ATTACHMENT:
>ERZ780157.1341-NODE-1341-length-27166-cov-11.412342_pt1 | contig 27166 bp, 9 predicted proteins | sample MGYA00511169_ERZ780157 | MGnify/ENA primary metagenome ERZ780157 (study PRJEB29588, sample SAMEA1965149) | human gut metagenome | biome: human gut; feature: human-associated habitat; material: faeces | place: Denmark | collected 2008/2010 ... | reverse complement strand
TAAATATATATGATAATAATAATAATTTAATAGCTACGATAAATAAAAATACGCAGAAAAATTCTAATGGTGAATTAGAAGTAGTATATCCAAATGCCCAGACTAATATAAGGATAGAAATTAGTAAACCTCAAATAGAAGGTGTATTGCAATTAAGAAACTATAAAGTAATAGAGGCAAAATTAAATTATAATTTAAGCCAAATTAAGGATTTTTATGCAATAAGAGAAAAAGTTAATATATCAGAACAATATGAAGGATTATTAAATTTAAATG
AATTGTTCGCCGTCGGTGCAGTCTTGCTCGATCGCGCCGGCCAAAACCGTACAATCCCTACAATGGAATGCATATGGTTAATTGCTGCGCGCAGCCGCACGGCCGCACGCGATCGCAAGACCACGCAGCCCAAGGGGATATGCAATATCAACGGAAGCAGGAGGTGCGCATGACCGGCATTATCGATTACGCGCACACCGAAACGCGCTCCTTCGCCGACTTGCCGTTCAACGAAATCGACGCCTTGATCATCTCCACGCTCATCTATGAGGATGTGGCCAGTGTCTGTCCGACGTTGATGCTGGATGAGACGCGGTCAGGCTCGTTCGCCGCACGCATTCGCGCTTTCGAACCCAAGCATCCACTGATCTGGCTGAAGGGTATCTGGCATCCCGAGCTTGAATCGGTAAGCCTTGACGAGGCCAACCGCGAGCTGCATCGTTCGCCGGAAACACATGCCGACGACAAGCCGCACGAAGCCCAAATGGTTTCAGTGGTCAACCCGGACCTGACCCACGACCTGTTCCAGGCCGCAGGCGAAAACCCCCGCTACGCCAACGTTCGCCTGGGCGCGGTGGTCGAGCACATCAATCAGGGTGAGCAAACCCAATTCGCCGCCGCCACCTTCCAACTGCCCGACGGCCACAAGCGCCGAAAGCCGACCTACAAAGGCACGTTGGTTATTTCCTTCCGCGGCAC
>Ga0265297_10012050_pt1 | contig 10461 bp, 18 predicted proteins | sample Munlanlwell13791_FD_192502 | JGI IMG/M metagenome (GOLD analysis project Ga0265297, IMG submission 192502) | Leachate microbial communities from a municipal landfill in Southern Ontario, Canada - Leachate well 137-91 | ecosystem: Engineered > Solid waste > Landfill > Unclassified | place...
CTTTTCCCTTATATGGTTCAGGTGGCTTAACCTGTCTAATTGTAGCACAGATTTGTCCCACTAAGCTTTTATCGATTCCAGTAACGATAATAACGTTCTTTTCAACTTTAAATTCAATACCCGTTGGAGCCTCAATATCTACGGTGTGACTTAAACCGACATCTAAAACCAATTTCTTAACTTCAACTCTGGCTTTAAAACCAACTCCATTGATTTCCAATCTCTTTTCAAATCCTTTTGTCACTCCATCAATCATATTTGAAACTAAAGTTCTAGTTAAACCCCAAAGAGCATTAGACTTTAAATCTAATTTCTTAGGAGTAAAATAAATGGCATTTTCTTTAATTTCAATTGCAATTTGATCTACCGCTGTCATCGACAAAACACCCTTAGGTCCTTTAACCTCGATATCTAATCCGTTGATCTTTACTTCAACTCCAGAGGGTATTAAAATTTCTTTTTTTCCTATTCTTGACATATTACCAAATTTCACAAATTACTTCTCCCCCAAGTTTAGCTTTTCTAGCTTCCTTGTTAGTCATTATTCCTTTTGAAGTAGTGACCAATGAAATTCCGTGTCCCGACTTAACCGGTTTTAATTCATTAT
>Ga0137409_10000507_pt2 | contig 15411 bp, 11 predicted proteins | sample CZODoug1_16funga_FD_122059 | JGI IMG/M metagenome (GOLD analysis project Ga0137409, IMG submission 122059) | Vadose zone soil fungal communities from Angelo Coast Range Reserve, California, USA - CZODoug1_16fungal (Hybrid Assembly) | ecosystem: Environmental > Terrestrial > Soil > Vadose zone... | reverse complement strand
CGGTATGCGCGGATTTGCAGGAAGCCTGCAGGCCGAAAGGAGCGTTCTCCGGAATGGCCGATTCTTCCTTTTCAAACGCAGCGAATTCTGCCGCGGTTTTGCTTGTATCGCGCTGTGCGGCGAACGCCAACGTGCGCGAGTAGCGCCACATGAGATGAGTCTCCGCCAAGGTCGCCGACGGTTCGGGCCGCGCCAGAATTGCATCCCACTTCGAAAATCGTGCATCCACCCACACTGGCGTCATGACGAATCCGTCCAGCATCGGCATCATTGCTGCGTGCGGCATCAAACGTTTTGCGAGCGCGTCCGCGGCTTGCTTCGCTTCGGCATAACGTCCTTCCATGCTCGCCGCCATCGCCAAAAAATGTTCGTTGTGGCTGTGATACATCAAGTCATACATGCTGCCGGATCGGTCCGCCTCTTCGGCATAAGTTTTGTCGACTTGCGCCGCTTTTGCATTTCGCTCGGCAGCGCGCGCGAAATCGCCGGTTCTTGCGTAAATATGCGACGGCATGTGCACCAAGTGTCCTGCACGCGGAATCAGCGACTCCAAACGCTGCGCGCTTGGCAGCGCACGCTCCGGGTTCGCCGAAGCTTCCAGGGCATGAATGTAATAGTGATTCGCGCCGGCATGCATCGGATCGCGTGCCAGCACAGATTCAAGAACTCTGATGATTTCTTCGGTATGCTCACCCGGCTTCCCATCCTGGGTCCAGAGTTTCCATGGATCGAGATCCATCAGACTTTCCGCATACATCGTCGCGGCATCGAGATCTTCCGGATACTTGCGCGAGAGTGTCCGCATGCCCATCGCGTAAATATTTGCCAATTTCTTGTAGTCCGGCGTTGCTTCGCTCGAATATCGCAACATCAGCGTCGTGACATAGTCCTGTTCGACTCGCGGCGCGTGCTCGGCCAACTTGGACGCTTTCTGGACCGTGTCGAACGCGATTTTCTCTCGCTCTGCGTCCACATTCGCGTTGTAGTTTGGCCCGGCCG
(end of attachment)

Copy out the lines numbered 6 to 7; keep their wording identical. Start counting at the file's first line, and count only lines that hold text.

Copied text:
>Ga0137409_10000507_pt2 | contig 15411 bp, 11 predicted proteins | sample CZODoug1_16funga_FD_122059 | JGI IMG/M metagenome (GOLD analysis project Ga0137409, IMG submission 122059) | Vadose zone soil fungal communities from Angelo Coast Range Reserve, California, USA - CZODoug1_16fungal (Hybrid Assembly) | ecosystem: Environmental > Terrestrial > Soil > Vadose zone... | reverse complement strand
CGGTATGCGCGGATTTGCAGGAAGCCTGCAGGCCGAAAGGAGCGTTCTCCGGAATGGCCGATTCTTCCTTTTCAAACGCAGCGAATTCTGCCGCGGTTTTGCTTGTATCGCGCTGTGCGGCGAACGCCAACGTGCGCGAGTAGCGCCACATGAGATGAGTCTCCGCCAAGGTCGCCGACGGTTCGGGCCGCGCCAGAATTGCATCCCACTTCGAAAATCGTGCATCCACCCACACTGGCGTCATGACGAATCCGTCCAGCATCGGCATCATTGCTGCGTGCGGCATCAAACGTTTTGCGAGCGCGTCCGCGGCTTGCTTCGCTTCGGCATAACGTCCTTCCATGCTCGCCGCCATCGCCAAAAAATGTTCGTTGTGGCTGTGATACATCAAGTCATACATGCTGCCGGATCGGTCCGCCTCTTCGGCATAAGTTTTGTCGACTTGCGCCGCTTTTGCATTTCGCTCGGCAGCGCGCGCGAAATCGCCGGTTCTTGCGTAAATATGCGACGGCATGTGCACCAAGTGTCCTGCACGCGGAATCAGCGACTCCAAACGCTGCGCGCTTGGCAGCGCACGCTCCGGGTTCGCCGAAGCTTCCAGGGCATGAATGTAATAGTGATTCGCGCCGGCATGCATCGGATCGCGTGCCAGCACAGATTCAAGAACTCTGATGATTTCTTCGGTATGCTCACCCGGCTTCCCATCCTGGGTCCAGAGTTTCCATGGATCGAGATCCATCAGACTTTCCGCATACATCGTCGCGGCATCGAGATCTTCCGGATACTTGCGCGAGAGTGTCCGCATGCCCATCGCGTAAATATTTGCCAATTTCTTGTAGTCCGGCGTTGCTTCGCTCGAATATCGCAACATCAGCGTCGTGACATAGTCCTGTTCGACTCGCGGCGCGTGCTCGGCCAACTTGGACGCTTTCTGGACCGTGTCGAACGCGATTTTCTCTCGCTCTGCGTCCACATTCGCGTTGTAGTTTGGCCCGGCCG